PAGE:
Iran News ...


11/21/05

Iran's national arts falling into oblivion: artist

TEHRAN, Nov. 20 (Mehr News Agency) -- Iranian veteran painter Mahmud Javadipur believes that the art of painting in Iran and the national arts in general are being relegated to oblivion due to the domination of modern art.

He added that the history of Iran's visual arts dates back to many years ago which can be flourished once again, he added.

"We must remember that we are an ancient civilization and that art and culture have always played an impressive role in our lives. So we must not imitate the West and their art. If originality is treasured, we will gain positive results," he noted.

Javadipur who was selected as one of the eternal figures at the Iran's Fifth Eternal Figures Gathering recently held in Tehran, pointed to the fact that traditional paintings such as teahouse painting has not been taken seriously anymore, saying, "The teahouse painters did not have any academic courses, but were interested in their works. It was of great interest taken to the heart by people in the past. Unfortunately, there are only a few left to continue this art.

"I did not limit my works to any specific styles. I always thought that painting styles act like a cage which imprisons an artist within its frames and its must and must not. I think an artist can present successful works if he is free from any kind of styles in paintings. We must not forget that pure art is created in absolute freedom.

"Teaching art at universities has been regressing. This decline in art has misguided the students pushing them toward the Western modern art, and now we see many students follow the abstract style of paintings, and the exhibitions are void of any innovations, repeating the old styles again and again.

"An artist must convey a message in his works, a piece of art is everlasting when it carries a message inside, otherwise, it is not an artwork," he further stated.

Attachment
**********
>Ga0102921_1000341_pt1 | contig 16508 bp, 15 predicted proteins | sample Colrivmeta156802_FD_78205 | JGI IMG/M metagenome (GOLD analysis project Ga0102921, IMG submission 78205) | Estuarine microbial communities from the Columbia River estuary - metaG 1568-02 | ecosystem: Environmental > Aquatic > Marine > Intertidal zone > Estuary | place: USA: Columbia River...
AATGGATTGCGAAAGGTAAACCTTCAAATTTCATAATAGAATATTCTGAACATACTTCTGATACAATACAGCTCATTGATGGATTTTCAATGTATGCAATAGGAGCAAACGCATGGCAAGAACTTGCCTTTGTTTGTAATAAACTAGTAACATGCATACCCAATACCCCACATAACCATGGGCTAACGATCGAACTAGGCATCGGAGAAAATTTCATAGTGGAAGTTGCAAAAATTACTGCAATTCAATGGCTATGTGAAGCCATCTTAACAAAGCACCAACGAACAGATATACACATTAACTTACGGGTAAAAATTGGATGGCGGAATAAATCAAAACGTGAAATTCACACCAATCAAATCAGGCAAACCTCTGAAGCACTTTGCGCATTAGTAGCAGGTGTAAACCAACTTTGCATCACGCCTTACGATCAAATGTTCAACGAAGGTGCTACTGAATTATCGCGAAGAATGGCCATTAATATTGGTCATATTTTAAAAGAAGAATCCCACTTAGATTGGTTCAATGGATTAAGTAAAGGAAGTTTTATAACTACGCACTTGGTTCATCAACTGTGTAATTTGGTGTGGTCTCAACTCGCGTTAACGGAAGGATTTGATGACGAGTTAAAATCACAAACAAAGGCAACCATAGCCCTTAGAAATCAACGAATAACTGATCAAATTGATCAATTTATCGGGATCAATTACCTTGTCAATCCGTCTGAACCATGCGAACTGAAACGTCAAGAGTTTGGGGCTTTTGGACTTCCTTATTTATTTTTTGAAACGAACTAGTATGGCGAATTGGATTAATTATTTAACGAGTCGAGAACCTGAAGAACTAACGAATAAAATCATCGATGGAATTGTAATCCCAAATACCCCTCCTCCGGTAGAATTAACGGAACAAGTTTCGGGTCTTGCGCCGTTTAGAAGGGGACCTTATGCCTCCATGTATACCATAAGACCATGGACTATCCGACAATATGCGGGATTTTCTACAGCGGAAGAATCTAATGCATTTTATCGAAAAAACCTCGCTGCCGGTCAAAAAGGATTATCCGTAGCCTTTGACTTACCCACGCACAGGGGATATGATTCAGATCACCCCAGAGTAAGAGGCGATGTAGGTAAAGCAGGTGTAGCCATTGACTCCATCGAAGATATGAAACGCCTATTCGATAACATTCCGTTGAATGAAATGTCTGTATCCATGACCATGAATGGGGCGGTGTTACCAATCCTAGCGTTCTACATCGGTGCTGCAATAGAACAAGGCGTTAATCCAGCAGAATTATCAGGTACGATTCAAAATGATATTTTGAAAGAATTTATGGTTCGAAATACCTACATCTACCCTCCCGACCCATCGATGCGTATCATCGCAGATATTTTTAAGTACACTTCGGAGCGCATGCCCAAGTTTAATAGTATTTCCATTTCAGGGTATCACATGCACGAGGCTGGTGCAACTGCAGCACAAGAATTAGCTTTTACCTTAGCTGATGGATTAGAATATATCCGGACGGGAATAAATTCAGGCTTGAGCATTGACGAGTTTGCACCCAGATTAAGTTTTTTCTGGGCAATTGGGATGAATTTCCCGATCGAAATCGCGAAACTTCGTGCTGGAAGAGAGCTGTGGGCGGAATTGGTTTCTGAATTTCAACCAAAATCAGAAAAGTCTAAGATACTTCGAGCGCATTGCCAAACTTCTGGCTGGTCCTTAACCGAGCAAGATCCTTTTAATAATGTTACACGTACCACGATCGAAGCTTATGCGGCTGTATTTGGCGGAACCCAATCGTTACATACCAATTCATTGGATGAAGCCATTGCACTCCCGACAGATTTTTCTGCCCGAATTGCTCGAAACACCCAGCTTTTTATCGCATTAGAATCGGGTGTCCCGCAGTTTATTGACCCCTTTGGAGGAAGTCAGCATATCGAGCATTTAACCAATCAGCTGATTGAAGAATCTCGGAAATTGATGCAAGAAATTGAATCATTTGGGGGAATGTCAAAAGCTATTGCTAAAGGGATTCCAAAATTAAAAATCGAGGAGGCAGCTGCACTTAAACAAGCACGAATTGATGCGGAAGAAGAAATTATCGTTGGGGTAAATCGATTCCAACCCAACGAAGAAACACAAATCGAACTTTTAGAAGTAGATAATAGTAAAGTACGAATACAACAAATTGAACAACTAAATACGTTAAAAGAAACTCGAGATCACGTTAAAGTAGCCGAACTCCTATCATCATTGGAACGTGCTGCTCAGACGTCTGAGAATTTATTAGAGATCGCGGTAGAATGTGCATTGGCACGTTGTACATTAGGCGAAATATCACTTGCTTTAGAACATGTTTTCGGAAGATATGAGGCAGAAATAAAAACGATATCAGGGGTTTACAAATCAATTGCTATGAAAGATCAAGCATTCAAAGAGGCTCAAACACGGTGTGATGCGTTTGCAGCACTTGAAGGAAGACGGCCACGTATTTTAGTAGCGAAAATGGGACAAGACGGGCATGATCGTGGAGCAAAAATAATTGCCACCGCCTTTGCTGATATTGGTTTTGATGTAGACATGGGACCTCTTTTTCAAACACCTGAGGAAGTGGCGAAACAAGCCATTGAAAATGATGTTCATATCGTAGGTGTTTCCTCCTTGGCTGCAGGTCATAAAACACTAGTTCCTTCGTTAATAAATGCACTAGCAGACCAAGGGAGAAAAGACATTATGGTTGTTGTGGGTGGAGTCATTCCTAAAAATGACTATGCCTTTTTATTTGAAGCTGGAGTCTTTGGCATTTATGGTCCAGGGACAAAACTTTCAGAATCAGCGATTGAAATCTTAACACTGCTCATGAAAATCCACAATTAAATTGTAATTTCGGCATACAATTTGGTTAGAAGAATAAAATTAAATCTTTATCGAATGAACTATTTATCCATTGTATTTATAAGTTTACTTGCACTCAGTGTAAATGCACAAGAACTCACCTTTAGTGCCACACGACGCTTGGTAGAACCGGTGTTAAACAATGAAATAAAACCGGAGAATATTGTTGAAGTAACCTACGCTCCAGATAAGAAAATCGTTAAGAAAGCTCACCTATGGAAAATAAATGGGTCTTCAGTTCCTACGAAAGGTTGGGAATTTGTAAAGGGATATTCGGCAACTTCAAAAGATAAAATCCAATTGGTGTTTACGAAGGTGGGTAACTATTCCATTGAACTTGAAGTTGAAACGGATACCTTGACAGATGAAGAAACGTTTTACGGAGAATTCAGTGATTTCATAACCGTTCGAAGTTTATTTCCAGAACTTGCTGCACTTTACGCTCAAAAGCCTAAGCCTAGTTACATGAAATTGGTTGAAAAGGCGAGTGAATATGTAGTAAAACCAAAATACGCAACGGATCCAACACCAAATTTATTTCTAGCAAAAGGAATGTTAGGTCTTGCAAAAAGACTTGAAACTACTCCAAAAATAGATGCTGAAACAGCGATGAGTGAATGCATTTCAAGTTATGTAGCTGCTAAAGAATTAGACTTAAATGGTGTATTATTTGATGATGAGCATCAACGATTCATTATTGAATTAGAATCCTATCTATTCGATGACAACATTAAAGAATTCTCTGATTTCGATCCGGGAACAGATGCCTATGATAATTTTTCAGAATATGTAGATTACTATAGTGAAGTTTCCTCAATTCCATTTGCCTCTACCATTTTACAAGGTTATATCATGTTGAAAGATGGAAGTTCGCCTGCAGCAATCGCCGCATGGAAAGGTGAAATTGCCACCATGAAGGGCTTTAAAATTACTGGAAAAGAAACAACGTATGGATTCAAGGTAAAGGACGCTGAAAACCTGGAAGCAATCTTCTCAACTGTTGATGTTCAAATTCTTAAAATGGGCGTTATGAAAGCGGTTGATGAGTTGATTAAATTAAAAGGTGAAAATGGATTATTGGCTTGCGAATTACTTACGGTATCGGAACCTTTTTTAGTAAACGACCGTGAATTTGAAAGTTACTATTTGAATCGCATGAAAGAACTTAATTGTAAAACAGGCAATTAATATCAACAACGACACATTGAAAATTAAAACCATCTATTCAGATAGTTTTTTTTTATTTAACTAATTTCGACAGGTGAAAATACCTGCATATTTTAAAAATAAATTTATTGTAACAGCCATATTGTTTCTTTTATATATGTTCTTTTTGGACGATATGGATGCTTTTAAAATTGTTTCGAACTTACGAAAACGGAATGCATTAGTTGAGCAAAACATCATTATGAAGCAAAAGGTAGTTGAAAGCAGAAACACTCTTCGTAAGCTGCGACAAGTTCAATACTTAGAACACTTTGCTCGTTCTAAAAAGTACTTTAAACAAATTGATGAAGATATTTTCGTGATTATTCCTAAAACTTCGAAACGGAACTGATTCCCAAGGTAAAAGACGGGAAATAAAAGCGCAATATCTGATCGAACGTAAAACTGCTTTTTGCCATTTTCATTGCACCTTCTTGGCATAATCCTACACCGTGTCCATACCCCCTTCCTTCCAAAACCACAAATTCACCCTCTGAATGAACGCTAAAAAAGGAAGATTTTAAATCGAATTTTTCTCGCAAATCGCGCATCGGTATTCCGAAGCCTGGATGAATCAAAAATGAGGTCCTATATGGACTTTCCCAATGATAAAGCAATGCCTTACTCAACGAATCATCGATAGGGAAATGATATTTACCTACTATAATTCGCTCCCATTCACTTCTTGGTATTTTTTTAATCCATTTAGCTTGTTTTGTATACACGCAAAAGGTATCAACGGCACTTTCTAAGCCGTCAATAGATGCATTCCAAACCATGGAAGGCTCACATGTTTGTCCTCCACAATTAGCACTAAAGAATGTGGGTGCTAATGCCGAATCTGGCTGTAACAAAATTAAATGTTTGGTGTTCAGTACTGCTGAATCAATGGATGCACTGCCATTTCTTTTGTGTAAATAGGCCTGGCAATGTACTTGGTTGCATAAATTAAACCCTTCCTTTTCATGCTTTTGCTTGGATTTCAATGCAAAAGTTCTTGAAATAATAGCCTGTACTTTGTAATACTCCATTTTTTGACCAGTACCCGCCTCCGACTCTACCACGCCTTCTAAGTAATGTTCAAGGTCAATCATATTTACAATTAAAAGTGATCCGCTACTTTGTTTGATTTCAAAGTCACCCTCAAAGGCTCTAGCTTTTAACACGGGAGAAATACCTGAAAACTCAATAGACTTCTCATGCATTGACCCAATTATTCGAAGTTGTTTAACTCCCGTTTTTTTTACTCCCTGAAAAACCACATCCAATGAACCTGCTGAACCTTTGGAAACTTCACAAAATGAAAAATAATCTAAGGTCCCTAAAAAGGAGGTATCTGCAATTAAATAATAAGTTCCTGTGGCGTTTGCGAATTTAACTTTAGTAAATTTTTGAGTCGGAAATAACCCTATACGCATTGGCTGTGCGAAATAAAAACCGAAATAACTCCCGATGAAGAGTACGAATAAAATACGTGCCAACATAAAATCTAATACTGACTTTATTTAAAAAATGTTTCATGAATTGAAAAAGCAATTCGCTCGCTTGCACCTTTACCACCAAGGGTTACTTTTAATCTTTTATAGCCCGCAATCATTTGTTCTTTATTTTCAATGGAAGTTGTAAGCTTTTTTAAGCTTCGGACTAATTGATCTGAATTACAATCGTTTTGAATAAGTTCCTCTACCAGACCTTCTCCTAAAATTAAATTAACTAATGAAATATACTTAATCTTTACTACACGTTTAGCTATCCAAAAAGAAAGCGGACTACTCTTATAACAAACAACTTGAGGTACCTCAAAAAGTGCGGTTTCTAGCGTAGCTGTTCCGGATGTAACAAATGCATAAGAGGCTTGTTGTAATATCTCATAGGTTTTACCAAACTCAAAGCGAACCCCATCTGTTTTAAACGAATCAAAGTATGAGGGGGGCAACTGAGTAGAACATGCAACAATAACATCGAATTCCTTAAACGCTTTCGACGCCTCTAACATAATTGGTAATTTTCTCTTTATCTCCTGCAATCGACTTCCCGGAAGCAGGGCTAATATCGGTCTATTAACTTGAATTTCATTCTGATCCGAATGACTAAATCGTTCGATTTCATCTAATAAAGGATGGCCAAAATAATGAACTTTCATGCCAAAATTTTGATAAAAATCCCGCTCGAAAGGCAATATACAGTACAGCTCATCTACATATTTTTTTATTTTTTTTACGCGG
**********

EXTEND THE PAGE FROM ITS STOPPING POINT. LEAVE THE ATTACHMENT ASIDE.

Pointing to modern art, he continued, "Although young artists are interested in it and welcome this style, but we must admit that Iranian art is closely meshed with our culture and tradition. An artist must first focus on his/her own art. In the past, the artists were not in close contact with one another, so their art was left intact, but in the world of today and with the development of technology, they are mixed and pure art is damaged."

Javadipur, who owned the first gallery in the year 1948 in Tehran, continued that no organizations seriously welcomed visual arts those years, so he decided to establish the first gallery which was named Apadana. He collected all the artists and held many exhibitions and sessions on screening films of visual arts.

"There was no art of graphics in Iran in those years. I was teaching art at the Fine Arts Faculty of Tehran University and insisted on establishing the course of graphic art at the university which was fruitful, of course. Color print was not common in those years but I was one of those who made efforts in making use of color prints," he underlined.

Javadipur was born in 1920 in Tehran. He studied painting at the Tehran University and later started to teach art. He was the representative of the then ministry of art and culture in the high council of stamp, representative of Fine Art Faculty in the Council of Standard Institute and the founder of the first art gallery.

He has held many exhibitions in Germany and the U.S. as well as the Tehran galleries of Reza Abbasi, Azin, Classic, Asar, Khiyal, Kamaleddin Behzad, and the National Museum of Iran.

... Payvand News - 11/21/05 ... --



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